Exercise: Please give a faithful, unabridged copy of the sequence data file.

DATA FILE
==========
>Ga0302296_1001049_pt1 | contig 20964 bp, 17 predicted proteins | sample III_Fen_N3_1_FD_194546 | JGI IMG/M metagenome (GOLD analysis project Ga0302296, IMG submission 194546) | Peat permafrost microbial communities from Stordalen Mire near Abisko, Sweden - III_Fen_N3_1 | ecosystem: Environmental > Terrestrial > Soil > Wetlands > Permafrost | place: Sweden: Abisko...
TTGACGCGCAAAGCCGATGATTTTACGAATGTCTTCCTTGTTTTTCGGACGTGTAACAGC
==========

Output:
>Ga0302296_1001049_pt1 | contig 20964 bp, 17 predicted proteins | sample III_Fen_N3_1_FD_194546 | JGI IMG/M metagenome (GOLD analysis project Ga0302296, IMG submission 194546) | Peat permafrost microbial communities from Stordalen Mire near Abisko, Sweden - III_Fen_N3_1 | ecosystem: Environmental > Terrestrial > Soil > Wetlands > Permafrost | place: Sweden: Abisko...
TTGACGCGCAAAGCCGATGATTTTACGAATGTCTTCCTTGTTTTTCGGACGTGTAACAGC